An introduction to printing body parts

Wednesday, 25 November, 2015

An introduction to printing body parts

The University of Wollongong’s (UOW) Australian Institute for Innovative Materials (AIIM) has launched the four-week online course ‘Bioprinting: 3D Printing Body Parts’, enabling people to discover how the world of 3D printing and biocompatible materials is allowing scientists to rethink approaches to health care.

Made possible through a partnership with global online learning platform FutureLearn, the course will tell the story of the beginnings of 3D printing, how it is currently being used and what will be possible in years to come. It will be led by Professor Gordon Wallace, head of the UOW-headquartered ARC Centre of Excellence for Electromaterials Science (ACES), with equipment and technical support from the Australian National Fabrication Facility (ANFF).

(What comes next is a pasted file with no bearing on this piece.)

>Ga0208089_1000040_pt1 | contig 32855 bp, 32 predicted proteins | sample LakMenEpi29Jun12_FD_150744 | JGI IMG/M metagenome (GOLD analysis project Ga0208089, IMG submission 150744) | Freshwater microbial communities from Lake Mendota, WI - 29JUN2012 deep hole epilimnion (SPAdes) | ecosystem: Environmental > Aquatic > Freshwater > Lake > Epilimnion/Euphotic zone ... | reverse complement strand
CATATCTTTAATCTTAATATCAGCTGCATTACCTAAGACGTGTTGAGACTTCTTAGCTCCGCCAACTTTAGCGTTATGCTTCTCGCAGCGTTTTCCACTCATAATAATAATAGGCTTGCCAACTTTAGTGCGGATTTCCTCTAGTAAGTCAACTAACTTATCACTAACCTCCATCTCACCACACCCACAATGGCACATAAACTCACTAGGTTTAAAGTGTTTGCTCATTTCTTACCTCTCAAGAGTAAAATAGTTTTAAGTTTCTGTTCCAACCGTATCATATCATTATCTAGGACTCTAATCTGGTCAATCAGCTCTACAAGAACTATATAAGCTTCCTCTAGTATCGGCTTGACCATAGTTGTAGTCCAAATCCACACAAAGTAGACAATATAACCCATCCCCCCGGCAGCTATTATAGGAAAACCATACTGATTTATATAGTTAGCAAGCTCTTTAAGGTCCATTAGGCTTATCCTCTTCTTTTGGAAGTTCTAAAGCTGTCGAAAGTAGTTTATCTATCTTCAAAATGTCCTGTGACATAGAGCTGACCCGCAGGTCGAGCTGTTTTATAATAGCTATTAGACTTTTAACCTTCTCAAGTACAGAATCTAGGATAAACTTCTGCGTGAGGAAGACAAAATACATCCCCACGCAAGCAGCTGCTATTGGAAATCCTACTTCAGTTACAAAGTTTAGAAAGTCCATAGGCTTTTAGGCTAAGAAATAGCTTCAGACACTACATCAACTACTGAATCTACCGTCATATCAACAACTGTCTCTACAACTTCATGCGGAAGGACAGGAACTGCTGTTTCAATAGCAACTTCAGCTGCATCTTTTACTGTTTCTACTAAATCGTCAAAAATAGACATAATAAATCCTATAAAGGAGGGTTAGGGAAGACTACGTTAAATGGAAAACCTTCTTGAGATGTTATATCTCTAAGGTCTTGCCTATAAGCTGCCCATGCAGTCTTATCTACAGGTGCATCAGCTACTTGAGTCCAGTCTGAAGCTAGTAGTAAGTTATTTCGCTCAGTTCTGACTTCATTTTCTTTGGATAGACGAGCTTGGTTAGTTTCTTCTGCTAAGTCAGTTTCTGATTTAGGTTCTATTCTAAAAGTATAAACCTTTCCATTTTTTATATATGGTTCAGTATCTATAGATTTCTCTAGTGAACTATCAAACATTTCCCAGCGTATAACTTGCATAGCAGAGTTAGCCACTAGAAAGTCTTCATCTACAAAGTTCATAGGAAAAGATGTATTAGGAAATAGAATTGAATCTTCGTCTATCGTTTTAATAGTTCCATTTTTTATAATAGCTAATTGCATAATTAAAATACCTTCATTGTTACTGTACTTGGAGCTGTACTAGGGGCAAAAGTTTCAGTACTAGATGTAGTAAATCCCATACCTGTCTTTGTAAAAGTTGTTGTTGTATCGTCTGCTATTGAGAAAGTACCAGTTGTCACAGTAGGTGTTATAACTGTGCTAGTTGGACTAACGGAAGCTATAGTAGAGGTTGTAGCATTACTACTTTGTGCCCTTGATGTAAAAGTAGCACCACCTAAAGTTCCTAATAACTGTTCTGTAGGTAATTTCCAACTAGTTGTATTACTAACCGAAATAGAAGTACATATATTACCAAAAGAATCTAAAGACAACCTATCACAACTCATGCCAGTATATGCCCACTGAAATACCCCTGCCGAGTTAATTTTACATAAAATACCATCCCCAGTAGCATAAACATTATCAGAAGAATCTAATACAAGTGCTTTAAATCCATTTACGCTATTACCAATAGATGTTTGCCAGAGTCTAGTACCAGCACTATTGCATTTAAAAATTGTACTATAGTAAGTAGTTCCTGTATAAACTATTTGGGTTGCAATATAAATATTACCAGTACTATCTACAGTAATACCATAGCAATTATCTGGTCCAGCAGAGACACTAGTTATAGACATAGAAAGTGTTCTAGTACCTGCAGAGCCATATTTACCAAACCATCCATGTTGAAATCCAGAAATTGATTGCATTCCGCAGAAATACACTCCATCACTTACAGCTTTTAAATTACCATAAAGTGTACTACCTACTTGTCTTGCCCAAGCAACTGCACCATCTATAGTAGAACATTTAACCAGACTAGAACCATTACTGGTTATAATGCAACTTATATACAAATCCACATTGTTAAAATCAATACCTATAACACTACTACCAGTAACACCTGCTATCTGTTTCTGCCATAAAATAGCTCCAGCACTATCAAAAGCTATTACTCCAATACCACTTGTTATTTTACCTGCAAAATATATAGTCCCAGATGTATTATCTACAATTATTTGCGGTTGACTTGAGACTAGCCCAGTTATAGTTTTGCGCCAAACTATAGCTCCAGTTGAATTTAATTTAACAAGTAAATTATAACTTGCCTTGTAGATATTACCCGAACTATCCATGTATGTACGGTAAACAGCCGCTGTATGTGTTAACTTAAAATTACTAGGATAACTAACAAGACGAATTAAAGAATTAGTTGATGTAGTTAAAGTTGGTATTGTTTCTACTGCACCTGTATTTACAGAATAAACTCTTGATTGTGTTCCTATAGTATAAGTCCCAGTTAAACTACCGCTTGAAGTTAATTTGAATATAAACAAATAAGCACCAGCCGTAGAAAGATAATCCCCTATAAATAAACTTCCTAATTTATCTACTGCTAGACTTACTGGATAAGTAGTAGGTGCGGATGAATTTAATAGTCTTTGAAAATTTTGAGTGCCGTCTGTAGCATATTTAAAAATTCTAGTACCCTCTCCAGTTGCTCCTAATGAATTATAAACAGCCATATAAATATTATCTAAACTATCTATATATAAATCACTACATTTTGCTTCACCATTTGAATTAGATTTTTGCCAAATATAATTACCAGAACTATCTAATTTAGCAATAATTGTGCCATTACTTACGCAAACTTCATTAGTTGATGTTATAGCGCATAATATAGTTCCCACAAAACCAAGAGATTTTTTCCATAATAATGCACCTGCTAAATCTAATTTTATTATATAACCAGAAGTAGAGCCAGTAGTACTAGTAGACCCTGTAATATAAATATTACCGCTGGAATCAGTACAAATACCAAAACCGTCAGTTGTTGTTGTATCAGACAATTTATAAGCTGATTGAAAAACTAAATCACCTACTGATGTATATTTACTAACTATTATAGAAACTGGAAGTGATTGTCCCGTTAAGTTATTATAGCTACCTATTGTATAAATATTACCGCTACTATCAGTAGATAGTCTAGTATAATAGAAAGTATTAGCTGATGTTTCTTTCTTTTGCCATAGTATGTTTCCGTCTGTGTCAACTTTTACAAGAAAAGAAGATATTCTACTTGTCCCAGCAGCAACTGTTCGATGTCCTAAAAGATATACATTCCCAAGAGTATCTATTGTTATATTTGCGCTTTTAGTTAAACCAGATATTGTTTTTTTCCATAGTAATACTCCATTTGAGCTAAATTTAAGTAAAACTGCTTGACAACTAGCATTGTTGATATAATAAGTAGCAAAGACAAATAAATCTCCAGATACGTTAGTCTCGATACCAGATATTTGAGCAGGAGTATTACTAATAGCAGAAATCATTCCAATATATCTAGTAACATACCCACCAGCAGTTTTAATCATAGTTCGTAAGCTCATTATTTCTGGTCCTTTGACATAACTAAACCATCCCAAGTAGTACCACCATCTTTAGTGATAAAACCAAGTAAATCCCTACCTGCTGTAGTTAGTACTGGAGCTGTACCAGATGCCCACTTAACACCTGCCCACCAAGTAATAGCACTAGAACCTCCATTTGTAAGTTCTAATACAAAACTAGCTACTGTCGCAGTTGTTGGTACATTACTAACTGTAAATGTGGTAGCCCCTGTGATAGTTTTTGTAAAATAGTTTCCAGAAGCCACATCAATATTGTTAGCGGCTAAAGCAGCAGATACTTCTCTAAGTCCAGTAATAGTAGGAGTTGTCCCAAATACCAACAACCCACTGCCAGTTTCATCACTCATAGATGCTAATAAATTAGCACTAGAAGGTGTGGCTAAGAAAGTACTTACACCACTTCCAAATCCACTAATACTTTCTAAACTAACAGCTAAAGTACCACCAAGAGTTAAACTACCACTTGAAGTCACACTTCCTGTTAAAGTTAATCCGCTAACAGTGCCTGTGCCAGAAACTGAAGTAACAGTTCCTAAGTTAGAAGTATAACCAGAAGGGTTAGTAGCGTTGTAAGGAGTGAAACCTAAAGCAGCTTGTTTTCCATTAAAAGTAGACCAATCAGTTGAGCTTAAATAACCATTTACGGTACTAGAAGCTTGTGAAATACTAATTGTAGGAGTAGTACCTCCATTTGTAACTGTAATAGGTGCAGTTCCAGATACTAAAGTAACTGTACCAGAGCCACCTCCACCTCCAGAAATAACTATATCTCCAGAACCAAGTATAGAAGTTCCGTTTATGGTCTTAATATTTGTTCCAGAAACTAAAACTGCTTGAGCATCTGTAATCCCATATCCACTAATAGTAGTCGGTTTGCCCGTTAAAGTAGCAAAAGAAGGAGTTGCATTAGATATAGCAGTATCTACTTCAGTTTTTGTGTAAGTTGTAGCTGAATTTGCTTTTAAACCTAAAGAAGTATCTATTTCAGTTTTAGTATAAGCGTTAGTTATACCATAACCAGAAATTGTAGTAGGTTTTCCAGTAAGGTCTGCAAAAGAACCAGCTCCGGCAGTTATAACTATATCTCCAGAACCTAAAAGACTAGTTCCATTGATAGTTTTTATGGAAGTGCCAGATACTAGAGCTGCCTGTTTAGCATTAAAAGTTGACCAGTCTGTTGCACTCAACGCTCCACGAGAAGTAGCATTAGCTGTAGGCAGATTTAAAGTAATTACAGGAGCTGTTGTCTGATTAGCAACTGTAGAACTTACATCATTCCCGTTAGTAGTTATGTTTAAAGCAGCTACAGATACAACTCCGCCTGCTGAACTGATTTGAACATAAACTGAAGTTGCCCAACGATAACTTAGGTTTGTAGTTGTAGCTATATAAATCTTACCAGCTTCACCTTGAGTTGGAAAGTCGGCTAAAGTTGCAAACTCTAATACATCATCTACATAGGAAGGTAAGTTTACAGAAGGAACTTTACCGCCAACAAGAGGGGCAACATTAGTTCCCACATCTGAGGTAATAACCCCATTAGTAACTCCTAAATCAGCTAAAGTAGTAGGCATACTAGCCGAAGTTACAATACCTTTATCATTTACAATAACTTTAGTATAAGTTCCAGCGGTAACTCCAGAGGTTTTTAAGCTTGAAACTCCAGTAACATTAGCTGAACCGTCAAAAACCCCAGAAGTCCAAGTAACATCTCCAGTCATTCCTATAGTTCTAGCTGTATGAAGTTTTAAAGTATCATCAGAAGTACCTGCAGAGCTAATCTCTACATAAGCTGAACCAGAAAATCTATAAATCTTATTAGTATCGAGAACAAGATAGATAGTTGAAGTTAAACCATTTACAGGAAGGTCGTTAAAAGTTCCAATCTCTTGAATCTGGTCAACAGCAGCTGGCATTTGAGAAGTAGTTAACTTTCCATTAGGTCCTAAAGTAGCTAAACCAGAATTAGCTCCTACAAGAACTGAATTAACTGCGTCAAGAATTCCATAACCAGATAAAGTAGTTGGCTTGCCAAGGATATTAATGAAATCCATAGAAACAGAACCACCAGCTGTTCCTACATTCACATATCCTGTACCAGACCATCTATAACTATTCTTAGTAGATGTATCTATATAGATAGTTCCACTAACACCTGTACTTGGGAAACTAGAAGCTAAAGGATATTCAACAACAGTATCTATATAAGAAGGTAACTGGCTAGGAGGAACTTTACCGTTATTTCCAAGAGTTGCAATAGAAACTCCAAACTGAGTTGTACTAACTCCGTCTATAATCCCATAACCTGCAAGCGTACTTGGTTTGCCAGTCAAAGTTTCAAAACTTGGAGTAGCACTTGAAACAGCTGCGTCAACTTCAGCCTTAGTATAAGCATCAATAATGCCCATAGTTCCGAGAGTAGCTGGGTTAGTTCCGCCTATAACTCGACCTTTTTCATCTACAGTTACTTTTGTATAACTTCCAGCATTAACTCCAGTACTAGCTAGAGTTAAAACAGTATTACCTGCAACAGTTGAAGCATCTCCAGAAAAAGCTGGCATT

Course material will be presented in language understood by a general audience and will use case studies to illustrate the impact that 3D printing already has on the ability to create customised medical devices. These case studies include the 3D printing of personalised titanium hip implants using selective laser melting, the creation of made-to-fit masks for facial transplant recipients using hot melt extrusion and the potential for lab-grown organs structured through the ink-jet printing of living cells.

The four-week course will require two hours of study per week and is aimed at high-school leavers considering university or current undergraduates. It will provide a taste of what students will learn through undergraduate study at UOW in the disciplines of degrees in science, mechatronics and materials engineering, and later as part of the new master’s degree in biofabrication.

To join the course, visit

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